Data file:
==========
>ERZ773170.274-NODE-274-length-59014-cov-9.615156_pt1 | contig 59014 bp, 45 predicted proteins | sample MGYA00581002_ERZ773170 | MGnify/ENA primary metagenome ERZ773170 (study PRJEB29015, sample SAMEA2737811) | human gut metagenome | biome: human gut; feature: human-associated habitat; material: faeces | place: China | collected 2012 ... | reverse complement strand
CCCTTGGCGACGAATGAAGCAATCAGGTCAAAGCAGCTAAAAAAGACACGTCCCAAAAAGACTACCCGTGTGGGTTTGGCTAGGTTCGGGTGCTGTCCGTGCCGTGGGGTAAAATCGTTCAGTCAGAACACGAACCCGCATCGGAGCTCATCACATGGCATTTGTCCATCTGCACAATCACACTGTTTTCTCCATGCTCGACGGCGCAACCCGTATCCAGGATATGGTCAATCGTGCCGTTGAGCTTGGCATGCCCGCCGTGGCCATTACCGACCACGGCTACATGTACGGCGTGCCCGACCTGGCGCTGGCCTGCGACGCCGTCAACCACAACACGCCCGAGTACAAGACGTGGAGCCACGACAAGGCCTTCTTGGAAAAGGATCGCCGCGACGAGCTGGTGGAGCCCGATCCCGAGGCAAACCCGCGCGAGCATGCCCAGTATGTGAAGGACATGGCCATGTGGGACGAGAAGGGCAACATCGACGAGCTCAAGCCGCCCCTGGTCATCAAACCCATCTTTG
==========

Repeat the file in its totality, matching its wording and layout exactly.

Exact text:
>ERZ773170.274-NODE-274-length-59014-cov-9.615156_pt1 | contig 59014 bp, 45 predicted proteins | sample MGYA00581002_ERZ773170 | MGnify/ENA primary metagenome ERZ773170 (study PRJEB29015, sample SAMEA2737811) | human gut metagenome | biome: human gut; feature: human-associated habitat; material: faeces | place: China | collected 2012 ... | reverse complement strand
CCCTTGGCGACGAATGAAGCAATCAGGTCAAAGCAGCTAAAAAAGACACGTCCCAAAAAGACTACCCGTGTGGGTTTGGCTAGGTTCGGGTGCTGTCCGTGCCGTGGGGTAAAATCGTTCAGTCAGAACACGAACCCGCATCGGAGCTCATCACATGGCATTTGTCCATCTGCACAATCACACTGTTTTCTCCATGCTCGACGGCGCAACCCGTATCCAGGATATGGTCAATCGTGCCGTTGAGCTTGGCATGCCCGCCGTGGCCATTACCGACCACGGCTACATGTACGGCGTGCCCGACCTGGCGCTGGCCTGCGACGCCGTCAACCACAACACGCCCGAGTACAAGACGTGGAGCCACGACAAGGCCTTCTTGGAAAAGGATCGCCGCGACGAGCTGGTGGAGCCCGATCCCGAGGCAAACCCGCGCGAGCATGCCCAGTATGTGAAGGACATGGCCATGTGGGACGAGAAGGGCAACATCGACGAGCTCAAGCCGCCCCTGGTCATCAAACCCATCTTTG